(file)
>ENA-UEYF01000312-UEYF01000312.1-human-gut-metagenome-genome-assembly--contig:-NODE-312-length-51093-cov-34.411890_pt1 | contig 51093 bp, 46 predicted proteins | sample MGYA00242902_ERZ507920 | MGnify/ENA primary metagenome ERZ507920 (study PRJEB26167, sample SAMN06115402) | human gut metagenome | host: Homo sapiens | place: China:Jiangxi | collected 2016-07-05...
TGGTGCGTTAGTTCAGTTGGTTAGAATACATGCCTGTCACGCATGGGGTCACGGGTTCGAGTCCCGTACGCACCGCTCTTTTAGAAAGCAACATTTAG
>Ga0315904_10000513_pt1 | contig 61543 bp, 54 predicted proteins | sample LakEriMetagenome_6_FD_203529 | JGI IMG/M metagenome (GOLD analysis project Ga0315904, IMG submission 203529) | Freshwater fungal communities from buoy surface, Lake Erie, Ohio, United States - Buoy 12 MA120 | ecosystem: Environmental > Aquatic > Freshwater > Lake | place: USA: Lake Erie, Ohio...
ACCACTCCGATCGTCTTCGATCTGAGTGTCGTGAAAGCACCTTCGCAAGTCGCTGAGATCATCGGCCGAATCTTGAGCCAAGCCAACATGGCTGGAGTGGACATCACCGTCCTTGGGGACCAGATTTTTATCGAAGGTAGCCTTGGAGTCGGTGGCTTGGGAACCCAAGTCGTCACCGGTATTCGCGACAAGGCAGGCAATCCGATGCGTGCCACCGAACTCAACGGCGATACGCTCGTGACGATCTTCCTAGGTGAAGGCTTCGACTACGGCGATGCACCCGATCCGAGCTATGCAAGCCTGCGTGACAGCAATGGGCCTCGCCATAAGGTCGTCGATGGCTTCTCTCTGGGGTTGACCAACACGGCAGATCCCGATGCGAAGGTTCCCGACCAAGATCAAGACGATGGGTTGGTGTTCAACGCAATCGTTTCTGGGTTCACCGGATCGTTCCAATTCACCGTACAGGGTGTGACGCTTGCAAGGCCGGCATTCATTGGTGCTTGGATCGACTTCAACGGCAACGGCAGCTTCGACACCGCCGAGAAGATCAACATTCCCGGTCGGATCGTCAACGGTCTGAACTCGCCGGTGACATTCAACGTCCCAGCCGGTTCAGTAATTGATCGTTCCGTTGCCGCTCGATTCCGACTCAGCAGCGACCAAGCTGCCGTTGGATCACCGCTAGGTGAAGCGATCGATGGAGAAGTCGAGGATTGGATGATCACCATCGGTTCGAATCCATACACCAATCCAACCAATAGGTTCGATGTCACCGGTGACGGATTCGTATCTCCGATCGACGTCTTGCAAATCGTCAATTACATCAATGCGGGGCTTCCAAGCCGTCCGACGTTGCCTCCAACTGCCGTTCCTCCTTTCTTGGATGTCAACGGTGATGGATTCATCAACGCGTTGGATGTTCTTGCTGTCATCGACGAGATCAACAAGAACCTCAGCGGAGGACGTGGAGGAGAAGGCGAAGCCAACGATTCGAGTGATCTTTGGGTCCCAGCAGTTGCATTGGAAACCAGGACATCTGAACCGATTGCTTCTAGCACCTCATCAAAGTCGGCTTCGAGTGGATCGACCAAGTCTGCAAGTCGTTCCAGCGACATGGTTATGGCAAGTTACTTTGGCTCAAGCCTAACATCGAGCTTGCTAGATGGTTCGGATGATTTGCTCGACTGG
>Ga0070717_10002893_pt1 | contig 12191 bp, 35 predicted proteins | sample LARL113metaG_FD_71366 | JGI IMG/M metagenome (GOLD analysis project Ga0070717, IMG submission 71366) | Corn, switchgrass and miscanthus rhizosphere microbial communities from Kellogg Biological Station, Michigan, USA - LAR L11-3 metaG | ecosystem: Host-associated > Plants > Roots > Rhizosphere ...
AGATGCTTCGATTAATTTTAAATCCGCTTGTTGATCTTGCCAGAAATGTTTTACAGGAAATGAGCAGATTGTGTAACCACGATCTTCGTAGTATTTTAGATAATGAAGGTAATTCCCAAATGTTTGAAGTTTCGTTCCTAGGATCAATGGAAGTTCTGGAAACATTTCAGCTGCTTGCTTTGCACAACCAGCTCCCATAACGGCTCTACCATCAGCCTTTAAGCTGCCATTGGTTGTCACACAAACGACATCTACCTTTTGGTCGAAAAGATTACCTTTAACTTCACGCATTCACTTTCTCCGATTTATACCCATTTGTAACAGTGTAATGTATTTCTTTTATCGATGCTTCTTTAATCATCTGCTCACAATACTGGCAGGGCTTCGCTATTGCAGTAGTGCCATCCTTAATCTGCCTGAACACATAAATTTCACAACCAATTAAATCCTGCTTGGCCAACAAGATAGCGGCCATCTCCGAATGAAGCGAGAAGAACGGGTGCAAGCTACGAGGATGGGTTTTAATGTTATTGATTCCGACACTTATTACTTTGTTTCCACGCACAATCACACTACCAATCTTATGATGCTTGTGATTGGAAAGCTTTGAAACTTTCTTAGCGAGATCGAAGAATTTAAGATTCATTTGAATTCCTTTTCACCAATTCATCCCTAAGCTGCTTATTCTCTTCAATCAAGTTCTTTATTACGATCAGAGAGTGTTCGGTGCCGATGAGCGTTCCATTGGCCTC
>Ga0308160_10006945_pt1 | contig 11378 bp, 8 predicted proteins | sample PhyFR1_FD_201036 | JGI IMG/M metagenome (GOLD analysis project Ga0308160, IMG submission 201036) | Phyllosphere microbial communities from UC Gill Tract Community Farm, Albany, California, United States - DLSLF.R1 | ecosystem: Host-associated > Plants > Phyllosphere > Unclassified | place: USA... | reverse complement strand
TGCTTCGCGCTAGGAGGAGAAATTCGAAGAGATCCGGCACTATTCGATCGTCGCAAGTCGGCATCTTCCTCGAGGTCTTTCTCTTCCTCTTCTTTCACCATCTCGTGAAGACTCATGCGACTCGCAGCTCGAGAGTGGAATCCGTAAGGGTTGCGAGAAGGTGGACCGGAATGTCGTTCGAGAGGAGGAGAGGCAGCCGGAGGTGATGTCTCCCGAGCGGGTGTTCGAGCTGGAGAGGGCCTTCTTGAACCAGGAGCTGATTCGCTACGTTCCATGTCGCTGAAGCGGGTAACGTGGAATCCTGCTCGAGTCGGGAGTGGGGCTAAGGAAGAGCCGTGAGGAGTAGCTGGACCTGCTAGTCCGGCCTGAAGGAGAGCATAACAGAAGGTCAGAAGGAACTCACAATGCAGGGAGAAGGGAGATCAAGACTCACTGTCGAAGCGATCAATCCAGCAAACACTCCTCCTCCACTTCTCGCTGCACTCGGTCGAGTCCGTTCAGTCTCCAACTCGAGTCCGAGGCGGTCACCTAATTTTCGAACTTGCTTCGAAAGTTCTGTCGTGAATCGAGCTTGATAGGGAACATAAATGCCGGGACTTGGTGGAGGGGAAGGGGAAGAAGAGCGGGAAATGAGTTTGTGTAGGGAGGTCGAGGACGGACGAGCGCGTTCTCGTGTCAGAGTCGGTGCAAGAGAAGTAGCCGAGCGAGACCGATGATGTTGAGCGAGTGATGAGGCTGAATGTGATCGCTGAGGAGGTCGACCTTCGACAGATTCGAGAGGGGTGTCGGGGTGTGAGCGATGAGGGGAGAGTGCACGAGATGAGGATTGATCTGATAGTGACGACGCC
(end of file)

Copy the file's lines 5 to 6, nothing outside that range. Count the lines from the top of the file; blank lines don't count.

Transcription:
>Ga0070717_10002893_pt1 | contig 12191 bp, 35 predicted proteins | sample LARL113metaG_FD_71366 | JGI IMG/M metagenome (GOLD analysis project Ga0070717, IMG submission 71366) | Corn, switchgrass and miscanthus rhizosphere microbial communities from Kellogg Biological Station, Michigan, USA - LAR L11-3 metaG | ecosystem: Host-associated > Plants > Roots > Rhizosphere ...
AGATGCTTCGATTAATTTTAAATCCGCTTGTTGATCTTGCCAGAAATGTTTTACAGGAAATGAGCAGATTGTGTAACCACGATCTTCGTAGTATTTTAGATAATGAAGGTAATTCCCAAATGTTTGAAGTTTCGTTCCTAGGATCAATGGAAGTTCTGGAAACATTTCAGCTGCTTGCTTTGCACAACCAGCTCCCATAACGGCTCTACCATCAGCCTTTAAGCTGCCATTGGTTGTCACACAAACGACATCTACCTTTTGGTCGAAAAGATTACCTTTAACTTCACGCATTCACTTTCTCCGATTTATACCCATTTGTAACAGTGTAATGTATTTCTTTTATCGATGCTTCTTTAATCATCTGCTCACAATACTGGCAGGGCTTCGCTATTGCAGTAGTGCCATCCTTAATCTGCCTGAACACATAAATTTCACAACCAATTAAATCCTGCTTGGCCAACAAGATAGCGGCCATCTCCGAATGAAGCGAGAAGAACGGGTGCAAGCTACGAGGATGGGTTTTAATGTTATTGATTCCGACACTTATTACTTTGTTTCCACGCACAATCACACTACCAATCTTATGATGCTTGTGATTGGAAAGCTTTGAAACTTTCTTAGCGAGATCGAAGAATTTAAGATTCATTTGAATTCCTTTTCACCAATTCATCCCTAAGCTGCTTATTCTCTTCAATCAAGTTCTTTATTACGATCAGAGAGTGTTCGGTGCCGATGAGCGTTCCATTGGCCTC